It's official. If you live within the delivery area of this column, you can relax, unwind, calm down, chill out. After all, this is the Provo-Orem area - a.k.a. low-stress city.
That's the word from Psychology Today magazine, that is, if you believe low stress is synonymous with psychological well-being. According to an article in November's issue, the Provo-Orem area placed eighth out of 286 metropolitan areas in terms of psychological salubriousness. Findings for the rankings were based on rates of crime, suicide, alcoholism and divorce.The ranking vaulted local residents from the pages of obscurity to the editorial section of Saturday's Deseret News to be named winners in "The winners and the losers" column.
Even local municipal leaders got on the bandwagon, after the article's results were announced, to remind us all that Brigham Young apparently was off by just one valley to the north when making his famous "right place" declaration. (Salt Lake, by the way ranked 201st.) The Utah County Travel Council, undoubtedly, has already set the promotional wheel in motion to tout the area's low-stress lifestyle in an effort to boost tourism.
I can hear the slogans now: "Provo-Orem - A pretty, great state of mind" or "Provo-Orem: good time, great pace" or "We love to unwind, and it shows."
It will take more than an advertising slogan or national stress-rating study to convince the doubtful of the area's psychological sedateness. Had the Psychology Today article researchers talked with me, I'd have set them straight. Sure, Utah Valley's a nice place to live, but low stress? Hardly.
Ever tried to eat at a local family restaurant or find a seat in a movie theater? If so, you've likely discovered the small sources that generate most of the area's stress: kids. They're everywhere, thousands of them. Whatever the activity, if it's reasonably priced or family-oriented, you'll think you've barged in on the latest Osmond family reunion.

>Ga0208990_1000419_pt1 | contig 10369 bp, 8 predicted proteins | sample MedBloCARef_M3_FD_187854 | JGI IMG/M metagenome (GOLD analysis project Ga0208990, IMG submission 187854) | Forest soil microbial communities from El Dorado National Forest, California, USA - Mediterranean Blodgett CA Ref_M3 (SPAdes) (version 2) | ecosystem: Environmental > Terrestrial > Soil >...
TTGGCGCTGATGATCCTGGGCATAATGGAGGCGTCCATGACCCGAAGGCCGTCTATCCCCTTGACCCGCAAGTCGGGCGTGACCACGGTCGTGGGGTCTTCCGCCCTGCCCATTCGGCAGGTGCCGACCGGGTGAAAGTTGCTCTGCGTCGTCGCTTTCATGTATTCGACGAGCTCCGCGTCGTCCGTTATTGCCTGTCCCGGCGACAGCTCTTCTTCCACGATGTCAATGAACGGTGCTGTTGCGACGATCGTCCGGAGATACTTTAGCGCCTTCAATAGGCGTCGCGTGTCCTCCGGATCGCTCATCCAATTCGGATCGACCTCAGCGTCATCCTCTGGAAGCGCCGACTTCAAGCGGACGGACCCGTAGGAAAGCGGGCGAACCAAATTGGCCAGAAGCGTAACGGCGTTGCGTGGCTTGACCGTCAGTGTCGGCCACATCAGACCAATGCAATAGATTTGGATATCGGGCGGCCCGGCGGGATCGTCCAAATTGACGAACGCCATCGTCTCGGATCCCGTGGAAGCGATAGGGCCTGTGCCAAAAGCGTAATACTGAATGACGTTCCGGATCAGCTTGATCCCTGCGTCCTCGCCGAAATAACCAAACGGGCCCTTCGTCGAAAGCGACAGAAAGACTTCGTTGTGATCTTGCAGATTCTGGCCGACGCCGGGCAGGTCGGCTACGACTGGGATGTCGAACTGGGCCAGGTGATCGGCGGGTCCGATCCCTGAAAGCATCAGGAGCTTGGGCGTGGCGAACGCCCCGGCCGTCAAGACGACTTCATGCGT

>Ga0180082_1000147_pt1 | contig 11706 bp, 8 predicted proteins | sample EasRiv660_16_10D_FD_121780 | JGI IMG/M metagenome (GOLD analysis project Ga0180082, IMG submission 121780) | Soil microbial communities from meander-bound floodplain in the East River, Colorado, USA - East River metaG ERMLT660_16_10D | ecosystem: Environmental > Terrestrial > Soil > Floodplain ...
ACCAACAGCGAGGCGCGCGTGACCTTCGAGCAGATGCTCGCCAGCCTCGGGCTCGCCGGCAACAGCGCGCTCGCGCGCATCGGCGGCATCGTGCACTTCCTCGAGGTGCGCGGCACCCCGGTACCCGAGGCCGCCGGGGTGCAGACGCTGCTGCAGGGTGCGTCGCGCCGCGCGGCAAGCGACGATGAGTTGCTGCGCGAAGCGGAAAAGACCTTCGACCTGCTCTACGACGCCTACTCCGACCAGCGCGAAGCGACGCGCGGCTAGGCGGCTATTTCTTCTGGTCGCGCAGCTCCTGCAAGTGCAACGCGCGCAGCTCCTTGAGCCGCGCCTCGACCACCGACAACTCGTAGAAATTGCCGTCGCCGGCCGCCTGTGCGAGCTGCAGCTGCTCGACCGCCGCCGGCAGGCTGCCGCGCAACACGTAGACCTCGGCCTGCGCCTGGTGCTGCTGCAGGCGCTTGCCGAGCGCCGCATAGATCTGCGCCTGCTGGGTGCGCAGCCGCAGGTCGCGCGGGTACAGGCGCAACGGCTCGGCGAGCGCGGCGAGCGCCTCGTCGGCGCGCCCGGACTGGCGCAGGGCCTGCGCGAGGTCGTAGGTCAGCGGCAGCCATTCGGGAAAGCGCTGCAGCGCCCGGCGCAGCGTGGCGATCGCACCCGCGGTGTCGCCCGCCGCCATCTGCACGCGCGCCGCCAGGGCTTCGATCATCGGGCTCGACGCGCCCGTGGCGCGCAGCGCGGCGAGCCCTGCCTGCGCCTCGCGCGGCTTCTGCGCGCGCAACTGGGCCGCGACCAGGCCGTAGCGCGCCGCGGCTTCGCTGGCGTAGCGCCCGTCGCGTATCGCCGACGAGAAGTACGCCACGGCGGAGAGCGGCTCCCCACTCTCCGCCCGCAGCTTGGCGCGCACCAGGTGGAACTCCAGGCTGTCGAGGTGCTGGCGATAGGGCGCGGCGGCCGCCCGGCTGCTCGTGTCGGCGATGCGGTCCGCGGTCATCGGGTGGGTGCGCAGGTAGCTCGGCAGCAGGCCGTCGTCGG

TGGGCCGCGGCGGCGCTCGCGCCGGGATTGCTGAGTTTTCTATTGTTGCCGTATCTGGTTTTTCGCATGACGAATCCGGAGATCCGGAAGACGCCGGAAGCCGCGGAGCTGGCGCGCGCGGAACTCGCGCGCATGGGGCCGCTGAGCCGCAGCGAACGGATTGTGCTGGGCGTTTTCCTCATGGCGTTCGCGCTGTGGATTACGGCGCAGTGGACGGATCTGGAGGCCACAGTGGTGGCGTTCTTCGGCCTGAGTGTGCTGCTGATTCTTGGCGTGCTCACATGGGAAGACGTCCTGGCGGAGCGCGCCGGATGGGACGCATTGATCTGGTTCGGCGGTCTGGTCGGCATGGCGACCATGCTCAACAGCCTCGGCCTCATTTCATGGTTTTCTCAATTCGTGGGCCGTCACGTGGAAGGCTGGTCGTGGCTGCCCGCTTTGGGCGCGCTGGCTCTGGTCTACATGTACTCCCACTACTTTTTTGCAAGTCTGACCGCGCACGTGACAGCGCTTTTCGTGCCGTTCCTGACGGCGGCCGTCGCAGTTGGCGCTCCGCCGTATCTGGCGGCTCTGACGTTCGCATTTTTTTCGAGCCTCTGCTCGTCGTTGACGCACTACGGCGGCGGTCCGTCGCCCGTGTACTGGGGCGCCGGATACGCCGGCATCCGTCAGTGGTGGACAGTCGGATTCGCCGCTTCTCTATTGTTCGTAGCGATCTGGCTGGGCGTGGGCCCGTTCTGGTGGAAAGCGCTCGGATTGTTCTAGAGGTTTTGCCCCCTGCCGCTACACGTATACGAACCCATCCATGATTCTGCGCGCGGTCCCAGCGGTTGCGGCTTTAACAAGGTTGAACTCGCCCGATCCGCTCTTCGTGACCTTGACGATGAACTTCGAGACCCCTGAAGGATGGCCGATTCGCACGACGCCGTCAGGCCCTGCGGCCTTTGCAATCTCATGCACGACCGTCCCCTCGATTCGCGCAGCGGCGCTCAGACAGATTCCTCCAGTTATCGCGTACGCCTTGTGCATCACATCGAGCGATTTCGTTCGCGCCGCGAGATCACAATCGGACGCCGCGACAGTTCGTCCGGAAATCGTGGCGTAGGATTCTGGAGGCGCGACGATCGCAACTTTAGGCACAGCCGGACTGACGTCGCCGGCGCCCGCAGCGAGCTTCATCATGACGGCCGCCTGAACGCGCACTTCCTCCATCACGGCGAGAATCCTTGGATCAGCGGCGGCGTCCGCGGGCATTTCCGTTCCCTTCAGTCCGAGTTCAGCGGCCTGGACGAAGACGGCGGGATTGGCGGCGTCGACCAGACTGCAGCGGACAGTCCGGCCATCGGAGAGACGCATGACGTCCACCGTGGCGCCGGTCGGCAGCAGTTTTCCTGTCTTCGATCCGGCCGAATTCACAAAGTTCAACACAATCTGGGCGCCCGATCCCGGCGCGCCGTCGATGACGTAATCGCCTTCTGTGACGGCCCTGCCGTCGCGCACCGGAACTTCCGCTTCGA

Second only to the number of children we have in the Provo-Orem area is the number of meetings and gatherings held annually, monthly, weekly, daily and hourly. Talk about stress.
Try keeping up with all the town meetings, business gatherings, Tupperware parties, family reunions, sports activities, political meetings, missionary reunions and educational gatherings. Not to mention church meetings. Top each gathering off with the requisite sugar-saturated refreshment, and you'll really tip the stress scales.
According to the Psychology Today article, Las Vegas and Reno, Nev., ranked as the worst areas. Gambling, presumably, played a part in the cities' low rankings. But keeping up on church offerings can easily be more costly and stressful than gambling, and a lot less fun.
Gone to a BYU football game the past couple years? The Cougars still manage to win quite a few, but if you're used to the good ol' days when WAC championships were a given, you're no doubt learning to live with the agony of defeat. Cougar fans used to prepare for games by stuffing their pockets with tortillas and bathroom tissue in anticipation of a victory celebration; now it's Ro-laids and Tums, just in case Wyoming shows up or Sean Covey gets dinged.
Add the fact that Orem's wells are beginning to dry up, Utah Valley air is becoming more and more polluted and the Miss BYU pageant is history, and you really have a recipe for stressful existence.
If that weren't enough, it's an election year.